NY Times Cautious on Brain Fitness

The recent publication of a study showing that performing mental exercises improves subjects’ ability to perform those tasks, even years later, has caused a flurry of interest in brain fitness. (See New Evidence for Brain Fitness.) Today, the New York Times reviews the literature on brain fitness in As Minds Age, Whats Next? Brain Calisthenics and strikes a cautious tone overall. The article, by Erik Jacobs, concludes that the evidence for general brain fitness improvement is inconclusive at the moment.

Right now, said Dr. Marilyn Albert, director of cognitive neuroscience at Johns Hopkins University, we cant say to somebody, We know that if you walk a mile every day for the next six months, your memorys going to be better. We dont know that if you do certain kinds of puzzles its going to have a benefit.

The two major approaches for improving brain fitness have been mental and physical exercise. The study mentioned in the “New Evidence” post did demonstrate a signficant and long-lasting effect for training on a specific activity. The Times article points out that the study didn’t establish a link between mental training exercises and any sort of general cognitive improvement, such as reduced forgetfulness or faster performance on mental tasks unrelated to the training.

The link between exercise and brain fitness is weak, too, though scientists seem to agree that improved physical condition and better blood circulation to the brain might be beneficial. The general feeling seems to be that both mental and physical exercise can’t be bad for most individuals, so there’s little downside to participating in them. Insurer MetLife has jumped on the brain fitness bandwagon by sponsoring a book, “Love Your Brain” by neuropsychologist Paul Nussbaum.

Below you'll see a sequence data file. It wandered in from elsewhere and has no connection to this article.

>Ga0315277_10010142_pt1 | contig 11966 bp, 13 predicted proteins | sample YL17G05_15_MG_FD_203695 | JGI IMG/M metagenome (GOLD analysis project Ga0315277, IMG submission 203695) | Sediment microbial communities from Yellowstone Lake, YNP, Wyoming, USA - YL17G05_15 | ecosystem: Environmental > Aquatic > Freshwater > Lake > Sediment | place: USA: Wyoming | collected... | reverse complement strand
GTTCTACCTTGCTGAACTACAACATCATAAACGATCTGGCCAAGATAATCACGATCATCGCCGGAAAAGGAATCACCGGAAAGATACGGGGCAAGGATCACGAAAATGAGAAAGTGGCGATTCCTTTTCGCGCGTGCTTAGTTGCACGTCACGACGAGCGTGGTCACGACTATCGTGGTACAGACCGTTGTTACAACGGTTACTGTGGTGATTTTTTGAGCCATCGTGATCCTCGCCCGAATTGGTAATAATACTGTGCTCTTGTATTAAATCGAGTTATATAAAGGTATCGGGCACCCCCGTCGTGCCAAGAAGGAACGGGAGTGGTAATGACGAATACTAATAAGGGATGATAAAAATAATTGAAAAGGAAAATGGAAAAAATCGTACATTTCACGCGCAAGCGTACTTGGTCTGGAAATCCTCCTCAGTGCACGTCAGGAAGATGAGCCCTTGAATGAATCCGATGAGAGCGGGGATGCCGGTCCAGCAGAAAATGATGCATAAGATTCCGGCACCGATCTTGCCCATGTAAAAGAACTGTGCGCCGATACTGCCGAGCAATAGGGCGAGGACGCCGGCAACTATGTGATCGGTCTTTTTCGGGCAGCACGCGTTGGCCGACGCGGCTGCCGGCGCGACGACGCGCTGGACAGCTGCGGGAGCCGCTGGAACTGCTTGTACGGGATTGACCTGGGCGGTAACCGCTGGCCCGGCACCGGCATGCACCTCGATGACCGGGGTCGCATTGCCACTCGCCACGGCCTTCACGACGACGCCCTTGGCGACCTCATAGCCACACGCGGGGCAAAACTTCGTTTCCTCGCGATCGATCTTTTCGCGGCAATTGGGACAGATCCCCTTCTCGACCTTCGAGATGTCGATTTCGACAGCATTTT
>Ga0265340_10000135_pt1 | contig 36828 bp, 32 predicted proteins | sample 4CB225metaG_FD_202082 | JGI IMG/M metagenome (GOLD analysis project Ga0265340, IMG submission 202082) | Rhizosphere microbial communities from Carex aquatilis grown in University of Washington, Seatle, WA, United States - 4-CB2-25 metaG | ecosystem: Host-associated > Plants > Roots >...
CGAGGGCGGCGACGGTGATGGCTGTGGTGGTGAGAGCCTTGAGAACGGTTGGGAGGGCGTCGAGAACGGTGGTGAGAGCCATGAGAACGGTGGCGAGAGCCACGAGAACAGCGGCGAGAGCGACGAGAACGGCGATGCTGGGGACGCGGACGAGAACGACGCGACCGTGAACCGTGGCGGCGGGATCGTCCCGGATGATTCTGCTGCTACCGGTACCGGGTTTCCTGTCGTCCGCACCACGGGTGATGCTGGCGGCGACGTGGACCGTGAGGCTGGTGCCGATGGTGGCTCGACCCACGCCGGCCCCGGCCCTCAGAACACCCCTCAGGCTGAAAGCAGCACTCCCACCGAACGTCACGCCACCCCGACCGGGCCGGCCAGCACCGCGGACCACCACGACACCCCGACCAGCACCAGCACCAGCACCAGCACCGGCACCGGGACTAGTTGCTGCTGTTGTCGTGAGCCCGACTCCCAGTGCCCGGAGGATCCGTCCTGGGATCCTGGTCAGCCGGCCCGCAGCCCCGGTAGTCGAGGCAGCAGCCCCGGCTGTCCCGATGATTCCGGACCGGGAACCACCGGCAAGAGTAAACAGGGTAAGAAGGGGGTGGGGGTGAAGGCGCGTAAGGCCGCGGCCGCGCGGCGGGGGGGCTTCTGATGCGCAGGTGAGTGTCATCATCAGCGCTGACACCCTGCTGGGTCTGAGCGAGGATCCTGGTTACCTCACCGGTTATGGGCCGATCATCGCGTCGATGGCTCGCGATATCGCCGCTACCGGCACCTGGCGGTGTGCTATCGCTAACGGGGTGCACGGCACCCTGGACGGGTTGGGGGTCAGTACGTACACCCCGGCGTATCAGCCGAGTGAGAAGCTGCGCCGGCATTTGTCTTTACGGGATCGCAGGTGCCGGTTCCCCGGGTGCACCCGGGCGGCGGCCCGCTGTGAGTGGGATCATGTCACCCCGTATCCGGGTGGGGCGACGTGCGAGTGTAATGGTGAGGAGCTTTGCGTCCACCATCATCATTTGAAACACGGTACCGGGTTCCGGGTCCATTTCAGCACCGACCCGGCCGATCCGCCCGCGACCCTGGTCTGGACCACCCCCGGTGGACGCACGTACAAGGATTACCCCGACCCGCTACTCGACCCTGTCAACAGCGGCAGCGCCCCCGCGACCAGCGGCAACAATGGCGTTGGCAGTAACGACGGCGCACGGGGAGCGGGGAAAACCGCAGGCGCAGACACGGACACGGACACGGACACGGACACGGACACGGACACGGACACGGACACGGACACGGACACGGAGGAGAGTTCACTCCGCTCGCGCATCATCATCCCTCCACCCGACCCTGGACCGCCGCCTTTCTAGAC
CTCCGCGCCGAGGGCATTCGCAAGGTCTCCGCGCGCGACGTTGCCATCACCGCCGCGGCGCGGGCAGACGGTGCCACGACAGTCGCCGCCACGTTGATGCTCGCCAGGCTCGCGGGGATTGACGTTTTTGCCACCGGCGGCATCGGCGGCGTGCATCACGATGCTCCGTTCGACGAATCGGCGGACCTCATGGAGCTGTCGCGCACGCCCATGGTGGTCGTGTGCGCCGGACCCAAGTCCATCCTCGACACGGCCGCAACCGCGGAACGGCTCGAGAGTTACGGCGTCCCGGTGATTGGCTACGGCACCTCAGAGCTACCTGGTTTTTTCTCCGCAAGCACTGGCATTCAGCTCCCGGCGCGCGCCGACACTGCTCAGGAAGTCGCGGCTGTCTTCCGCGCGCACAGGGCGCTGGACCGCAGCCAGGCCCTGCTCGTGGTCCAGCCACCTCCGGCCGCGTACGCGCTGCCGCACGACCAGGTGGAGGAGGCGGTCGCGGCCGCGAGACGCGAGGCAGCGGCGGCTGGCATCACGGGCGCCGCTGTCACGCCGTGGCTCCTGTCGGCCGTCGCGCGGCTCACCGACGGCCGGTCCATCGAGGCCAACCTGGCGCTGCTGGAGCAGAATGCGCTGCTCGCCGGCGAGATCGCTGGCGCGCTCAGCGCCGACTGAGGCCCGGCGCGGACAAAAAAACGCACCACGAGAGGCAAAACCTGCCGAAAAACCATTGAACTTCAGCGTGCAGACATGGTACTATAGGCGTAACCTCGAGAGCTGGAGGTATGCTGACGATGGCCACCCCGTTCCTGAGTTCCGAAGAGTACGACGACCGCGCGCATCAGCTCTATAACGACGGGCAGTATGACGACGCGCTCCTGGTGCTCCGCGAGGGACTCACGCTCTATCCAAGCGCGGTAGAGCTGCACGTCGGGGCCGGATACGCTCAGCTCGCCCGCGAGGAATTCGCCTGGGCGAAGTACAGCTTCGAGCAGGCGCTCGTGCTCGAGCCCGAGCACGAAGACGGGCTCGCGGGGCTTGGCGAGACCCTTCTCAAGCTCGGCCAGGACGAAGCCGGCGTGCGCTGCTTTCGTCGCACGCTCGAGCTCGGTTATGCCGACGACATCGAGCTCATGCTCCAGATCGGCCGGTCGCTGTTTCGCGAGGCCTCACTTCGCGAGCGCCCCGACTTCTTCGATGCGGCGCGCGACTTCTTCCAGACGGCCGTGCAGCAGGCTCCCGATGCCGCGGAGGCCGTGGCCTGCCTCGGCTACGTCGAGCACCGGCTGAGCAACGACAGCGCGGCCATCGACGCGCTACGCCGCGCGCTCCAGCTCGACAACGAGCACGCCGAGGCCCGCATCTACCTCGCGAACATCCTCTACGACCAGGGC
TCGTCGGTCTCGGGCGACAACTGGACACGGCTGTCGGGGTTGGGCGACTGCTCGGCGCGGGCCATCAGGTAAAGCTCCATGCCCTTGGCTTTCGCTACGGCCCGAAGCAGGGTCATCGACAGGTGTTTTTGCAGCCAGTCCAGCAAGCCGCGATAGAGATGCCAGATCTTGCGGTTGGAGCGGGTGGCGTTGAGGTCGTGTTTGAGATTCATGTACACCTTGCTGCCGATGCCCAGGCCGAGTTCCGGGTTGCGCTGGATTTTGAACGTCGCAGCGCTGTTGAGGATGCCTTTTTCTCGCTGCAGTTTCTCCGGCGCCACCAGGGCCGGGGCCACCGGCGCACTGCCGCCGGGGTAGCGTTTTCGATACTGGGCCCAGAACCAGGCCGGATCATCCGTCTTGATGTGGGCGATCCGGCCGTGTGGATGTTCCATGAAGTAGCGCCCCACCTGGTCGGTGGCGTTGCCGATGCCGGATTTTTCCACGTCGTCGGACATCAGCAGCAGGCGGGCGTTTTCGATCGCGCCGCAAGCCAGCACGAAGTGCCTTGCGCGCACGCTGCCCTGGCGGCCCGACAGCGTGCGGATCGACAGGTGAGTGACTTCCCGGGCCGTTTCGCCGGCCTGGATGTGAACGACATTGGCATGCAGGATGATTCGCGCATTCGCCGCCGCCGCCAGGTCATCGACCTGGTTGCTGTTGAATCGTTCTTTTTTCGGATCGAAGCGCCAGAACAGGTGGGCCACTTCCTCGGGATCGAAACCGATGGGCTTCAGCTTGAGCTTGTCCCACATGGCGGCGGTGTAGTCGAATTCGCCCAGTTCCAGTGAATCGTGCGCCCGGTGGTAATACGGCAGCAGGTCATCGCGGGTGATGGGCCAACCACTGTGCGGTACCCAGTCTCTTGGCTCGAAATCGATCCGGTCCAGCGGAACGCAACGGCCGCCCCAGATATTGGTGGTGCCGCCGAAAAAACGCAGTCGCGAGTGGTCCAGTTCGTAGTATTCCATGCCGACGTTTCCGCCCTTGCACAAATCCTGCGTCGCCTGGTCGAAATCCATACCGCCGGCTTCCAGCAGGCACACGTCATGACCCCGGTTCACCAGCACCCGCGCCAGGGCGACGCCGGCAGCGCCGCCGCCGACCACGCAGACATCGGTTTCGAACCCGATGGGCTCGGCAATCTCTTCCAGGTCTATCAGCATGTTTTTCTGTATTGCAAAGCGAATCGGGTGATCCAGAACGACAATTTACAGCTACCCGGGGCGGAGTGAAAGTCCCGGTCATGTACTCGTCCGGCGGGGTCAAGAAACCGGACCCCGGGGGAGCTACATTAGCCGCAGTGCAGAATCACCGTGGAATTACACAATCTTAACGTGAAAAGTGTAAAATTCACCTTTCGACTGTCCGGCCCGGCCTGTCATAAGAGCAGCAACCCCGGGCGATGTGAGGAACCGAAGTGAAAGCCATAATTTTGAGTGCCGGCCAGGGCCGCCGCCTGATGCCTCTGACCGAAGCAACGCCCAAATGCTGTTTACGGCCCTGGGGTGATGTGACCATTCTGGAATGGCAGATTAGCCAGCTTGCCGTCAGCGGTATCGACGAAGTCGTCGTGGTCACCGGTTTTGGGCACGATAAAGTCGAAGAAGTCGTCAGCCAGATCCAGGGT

We think there’s one obvious conclusion about brain fitness: to maintain particular abilities into one’s advanced years, the best exercises are those that are similar to the specific activities you find important. You wouldn’t expect bicep curls to have much of an effect on your running endurance, and it’s probably unrealistic to think that doing sudoku puzzles will help you remember where you put your reading glasses. Rather, it would make sense to engage in a wide variety of mental activities, including some that are similar to the areas of greatest concern. “Use it or lose it” probably really does apply, but “using it” in relevant ways is part of the equation.

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Roger Dooley writes and speaks about marketing, and in particular the use of neuroscience and behavioral research to make advertising, marketing, and products better. He is the primary author at Neuromarketing, and founder of Dooley Direct LLC, a marketing consultancy. Follow him on Twitter.

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